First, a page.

The diameter of the cylindrical bore hole 61 of the solid rod guide 59 is slightly larger than the diameter of the push rod 79, thus, maximizing the capability of the guide 59 in stabilizing the push rod 79 parallel to the center of the camshaft bore. The stabilized push rod 79 is inserted into the camshaft bore until the cylindrical shaft end 81 is visible in the rear inspection port 28, at which time the larger cylindrical bore 71 in the large end 70 of the smooth expander 62 is placed onto the cylindrical shaft portion 81 of the rear bearing push rod 79. The inside dimensions of the bore 117 in the split bearing puller 31 are slightly larger than the respective outside dimensions of the small end 63 of smooth expander 62. The external configuration of the inserted portion 63 of the smooth expander 31 interacts with the internal configuration of the sleeve bearing puller 31, as the pulling mandrel 64 does, causing the sleeve bearing puller 31 to change into the expanded mode. Thus, the rear bearing is placed around the expanded sleeve bearing puller 31 as before.
The rod 79 is pushed until leading edge 84 of bearing 29 is tangent with opening of rear bearing bore 85 at which time threads 80 extend outside camshaft bore 27. Pull nut 121, which has left hand threads, is screwed onto threads 80 until its annular base 122 is visible in the front inspection port 30.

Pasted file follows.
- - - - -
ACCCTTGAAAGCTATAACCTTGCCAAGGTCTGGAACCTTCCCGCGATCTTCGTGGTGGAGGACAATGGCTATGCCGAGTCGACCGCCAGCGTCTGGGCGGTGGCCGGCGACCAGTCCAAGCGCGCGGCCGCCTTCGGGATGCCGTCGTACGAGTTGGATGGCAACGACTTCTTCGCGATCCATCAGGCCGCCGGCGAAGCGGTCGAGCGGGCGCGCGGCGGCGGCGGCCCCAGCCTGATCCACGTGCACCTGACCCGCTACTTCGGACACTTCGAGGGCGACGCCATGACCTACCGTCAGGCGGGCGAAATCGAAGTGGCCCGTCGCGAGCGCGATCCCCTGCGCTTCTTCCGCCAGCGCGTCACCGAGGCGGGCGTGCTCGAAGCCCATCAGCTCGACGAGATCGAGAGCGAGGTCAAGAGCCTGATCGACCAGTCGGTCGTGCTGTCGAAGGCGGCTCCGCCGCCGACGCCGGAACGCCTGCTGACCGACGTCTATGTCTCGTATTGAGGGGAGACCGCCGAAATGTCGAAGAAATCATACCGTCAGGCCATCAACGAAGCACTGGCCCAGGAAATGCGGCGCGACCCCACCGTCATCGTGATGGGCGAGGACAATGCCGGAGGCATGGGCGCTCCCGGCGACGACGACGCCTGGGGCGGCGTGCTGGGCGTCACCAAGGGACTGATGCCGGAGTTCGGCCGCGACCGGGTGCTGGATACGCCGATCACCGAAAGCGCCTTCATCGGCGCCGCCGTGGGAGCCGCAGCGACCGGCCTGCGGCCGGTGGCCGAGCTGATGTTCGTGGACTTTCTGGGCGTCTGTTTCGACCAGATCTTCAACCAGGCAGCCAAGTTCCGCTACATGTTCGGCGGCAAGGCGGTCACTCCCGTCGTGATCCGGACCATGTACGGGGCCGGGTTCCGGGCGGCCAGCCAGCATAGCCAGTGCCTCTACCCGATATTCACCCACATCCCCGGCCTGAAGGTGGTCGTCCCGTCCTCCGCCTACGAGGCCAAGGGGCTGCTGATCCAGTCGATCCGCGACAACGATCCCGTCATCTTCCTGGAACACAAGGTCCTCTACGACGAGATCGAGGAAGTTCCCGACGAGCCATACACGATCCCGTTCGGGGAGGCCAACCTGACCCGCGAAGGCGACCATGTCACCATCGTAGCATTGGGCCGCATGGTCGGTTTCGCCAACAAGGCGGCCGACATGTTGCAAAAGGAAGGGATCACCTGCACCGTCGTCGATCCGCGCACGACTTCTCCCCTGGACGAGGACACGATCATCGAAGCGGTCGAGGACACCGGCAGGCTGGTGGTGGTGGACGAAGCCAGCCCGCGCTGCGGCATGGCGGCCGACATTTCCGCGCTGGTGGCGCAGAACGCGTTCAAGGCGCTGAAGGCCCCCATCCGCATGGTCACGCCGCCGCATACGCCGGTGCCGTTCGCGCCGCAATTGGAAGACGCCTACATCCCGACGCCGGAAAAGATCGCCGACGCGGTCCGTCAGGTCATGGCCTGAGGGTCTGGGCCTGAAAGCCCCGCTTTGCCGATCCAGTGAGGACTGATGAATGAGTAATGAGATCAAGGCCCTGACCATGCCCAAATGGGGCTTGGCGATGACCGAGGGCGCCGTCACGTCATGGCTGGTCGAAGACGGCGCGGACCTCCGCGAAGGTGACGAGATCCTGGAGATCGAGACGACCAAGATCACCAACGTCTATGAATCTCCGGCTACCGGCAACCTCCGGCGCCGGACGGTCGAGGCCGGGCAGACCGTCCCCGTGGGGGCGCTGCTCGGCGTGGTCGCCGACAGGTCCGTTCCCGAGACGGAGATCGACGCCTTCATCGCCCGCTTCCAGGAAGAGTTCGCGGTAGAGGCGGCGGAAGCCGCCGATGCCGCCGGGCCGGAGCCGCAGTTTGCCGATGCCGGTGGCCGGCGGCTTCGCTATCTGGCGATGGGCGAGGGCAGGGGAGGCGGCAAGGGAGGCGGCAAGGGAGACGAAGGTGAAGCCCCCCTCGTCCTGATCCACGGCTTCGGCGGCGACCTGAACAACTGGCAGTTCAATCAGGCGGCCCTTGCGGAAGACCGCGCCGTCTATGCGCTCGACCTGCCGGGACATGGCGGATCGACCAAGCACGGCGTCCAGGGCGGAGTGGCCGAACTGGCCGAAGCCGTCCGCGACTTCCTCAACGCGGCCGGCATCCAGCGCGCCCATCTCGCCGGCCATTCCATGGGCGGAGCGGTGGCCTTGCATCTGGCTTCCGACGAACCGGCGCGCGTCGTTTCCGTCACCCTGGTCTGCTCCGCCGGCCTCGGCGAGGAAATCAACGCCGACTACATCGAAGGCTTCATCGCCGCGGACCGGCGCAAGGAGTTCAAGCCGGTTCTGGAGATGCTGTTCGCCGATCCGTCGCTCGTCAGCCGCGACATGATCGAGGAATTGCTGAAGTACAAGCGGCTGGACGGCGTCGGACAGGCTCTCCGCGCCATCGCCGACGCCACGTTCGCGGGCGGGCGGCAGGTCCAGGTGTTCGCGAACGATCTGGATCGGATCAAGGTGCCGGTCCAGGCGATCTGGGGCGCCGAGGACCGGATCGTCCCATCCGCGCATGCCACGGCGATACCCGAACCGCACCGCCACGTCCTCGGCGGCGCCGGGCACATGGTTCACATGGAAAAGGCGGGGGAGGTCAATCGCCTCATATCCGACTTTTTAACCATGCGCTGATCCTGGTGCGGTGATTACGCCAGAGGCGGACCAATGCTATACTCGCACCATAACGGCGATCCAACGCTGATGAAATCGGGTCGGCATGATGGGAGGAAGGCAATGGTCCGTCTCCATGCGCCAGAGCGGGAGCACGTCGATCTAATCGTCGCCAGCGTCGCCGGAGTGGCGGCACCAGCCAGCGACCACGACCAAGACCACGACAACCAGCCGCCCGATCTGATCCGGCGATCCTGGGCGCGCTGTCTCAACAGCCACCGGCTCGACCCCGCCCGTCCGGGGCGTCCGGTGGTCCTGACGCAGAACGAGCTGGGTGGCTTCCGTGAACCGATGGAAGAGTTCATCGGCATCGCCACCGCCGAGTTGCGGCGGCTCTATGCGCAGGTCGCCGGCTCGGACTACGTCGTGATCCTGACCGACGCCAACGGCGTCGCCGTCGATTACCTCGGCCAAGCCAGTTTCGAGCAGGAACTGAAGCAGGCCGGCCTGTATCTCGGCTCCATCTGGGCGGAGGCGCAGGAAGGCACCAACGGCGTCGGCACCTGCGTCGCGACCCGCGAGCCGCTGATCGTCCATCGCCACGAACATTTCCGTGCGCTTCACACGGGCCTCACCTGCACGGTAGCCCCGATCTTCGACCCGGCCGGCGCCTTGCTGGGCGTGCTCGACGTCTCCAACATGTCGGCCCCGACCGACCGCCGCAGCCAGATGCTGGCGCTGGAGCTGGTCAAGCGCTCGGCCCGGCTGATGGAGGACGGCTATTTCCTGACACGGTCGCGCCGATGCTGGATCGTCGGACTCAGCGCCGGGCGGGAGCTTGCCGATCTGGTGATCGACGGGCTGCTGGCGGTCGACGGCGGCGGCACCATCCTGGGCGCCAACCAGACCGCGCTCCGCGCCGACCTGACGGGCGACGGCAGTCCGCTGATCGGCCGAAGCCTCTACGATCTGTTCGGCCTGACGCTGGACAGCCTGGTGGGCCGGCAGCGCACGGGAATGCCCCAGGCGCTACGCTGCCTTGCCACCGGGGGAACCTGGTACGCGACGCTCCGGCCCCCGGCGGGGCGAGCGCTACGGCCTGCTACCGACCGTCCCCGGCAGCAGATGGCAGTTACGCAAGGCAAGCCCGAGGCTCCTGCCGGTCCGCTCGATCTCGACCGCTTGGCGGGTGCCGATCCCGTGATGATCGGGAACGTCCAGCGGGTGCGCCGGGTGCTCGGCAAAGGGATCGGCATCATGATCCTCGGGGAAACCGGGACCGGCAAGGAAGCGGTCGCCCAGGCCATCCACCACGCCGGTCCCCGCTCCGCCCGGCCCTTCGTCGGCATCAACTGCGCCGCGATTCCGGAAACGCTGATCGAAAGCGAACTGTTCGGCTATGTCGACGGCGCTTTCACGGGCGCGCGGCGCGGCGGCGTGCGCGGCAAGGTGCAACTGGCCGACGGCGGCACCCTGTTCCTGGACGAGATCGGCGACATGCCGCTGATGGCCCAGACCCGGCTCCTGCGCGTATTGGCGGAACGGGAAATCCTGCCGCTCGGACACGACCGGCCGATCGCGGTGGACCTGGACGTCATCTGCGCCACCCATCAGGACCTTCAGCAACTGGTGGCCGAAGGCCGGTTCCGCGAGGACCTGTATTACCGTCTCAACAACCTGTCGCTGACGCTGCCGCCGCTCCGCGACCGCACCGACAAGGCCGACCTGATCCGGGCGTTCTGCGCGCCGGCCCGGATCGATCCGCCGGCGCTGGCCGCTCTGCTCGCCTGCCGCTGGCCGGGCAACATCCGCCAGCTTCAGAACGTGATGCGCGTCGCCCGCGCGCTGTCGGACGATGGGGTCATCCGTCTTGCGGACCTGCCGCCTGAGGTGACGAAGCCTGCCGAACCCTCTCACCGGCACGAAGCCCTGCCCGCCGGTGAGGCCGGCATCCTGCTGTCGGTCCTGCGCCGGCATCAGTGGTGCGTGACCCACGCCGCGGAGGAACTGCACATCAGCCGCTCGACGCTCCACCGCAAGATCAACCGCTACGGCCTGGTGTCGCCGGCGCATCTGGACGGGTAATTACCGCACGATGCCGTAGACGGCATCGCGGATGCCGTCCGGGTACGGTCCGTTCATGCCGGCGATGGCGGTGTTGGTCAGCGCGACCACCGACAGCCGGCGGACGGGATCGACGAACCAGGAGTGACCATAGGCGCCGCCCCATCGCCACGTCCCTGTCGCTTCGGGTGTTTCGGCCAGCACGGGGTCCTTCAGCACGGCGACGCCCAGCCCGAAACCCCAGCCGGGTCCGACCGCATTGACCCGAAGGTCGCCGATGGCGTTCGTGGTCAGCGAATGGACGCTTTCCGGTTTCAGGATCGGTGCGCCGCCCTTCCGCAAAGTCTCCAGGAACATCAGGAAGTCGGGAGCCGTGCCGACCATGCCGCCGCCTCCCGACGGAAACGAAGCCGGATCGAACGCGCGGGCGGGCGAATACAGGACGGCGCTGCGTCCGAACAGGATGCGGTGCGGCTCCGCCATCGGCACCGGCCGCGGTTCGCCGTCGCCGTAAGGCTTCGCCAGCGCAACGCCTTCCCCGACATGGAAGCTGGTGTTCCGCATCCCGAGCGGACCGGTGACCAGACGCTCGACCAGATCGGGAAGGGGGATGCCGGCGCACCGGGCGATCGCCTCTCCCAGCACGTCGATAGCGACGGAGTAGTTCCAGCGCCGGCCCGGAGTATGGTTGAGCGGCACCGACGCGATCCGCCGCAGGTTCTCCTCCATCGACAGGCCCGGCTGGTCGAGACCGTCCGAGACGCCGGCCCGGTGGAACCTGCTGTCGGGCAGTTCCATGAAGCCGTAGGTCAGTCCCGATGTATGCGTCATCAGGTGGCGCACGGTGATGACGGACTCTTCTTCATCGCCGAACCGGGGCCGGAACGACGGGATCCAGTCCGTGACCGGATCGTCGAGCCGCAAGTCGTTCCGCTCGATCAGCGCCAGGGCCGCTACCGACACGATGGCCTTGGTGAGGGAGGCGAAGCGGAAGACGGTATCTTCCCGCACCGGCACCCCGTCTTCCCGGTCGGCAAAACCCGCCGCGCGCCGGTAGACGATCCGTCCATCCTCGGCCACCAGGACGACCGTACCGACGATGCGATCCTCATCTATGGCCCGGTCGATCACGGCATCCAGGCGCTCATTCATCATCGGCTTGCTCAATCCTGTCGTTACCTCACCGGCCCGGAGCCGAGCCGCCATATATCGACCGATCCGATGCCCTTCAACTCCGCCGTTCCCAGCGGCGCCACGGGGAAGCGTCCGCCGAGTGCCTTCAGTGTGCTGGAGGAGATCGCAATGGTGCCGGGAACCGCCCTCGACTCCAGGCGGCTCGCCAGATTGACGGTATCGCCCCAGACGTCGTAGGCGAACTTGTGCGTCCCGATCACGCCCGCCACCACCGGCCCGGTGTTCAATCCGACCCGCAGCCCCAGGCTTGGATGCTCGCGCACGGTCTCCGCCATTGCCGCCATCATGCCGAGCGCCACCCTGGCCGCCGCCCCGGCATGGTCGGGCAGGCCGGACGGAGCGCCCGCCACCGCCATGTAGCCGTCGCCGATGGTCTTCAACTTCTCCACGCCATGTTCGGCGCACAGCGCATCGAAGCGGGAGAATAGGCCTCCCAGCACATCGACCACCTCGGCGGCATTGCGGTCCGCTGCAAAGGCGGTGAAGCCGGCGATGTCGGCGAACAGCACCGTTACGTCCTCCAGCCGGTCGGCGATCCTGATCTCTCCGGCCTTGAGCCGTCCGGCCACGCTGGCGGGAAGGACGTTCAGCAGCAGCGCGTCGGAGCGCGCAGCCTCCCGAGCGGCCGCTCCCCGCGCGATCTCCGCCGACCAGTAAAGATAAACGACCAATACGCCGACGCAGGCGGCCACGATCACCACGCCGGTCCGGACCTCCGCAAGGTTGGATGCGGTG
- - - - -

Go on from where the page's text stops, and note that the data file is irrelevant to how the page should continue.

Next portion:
The thrust bearing 51 is placed over pull nut 121 until it touches end face 123 of base 122. The split pull plate 124 is placed on the rod 79 inside of the access opening 86 and pushed until the base of the counterbore of the plate 124 is against exposed face 55 of the thrust washer 51. The diameter of the annular shoulder 127 of the split pull plate 124 is slightly less than diameter of the camshaft bore 27. Thus, when rod 79 is pulled, the shoulder 127 fits inside the bearing bore hole where front bearing goes. When the left hand push nut 121 is turned clockwise in an attempt to pull rod 79, the split pull plate 124 is caught by the bearing bOre hOle, thus causing push rod 79 to move forward. As it does so, the end face of the rear bearing is pushed by the shoulder 109 of sleeve bearing puller 31 and the bearing is carried into its borehole.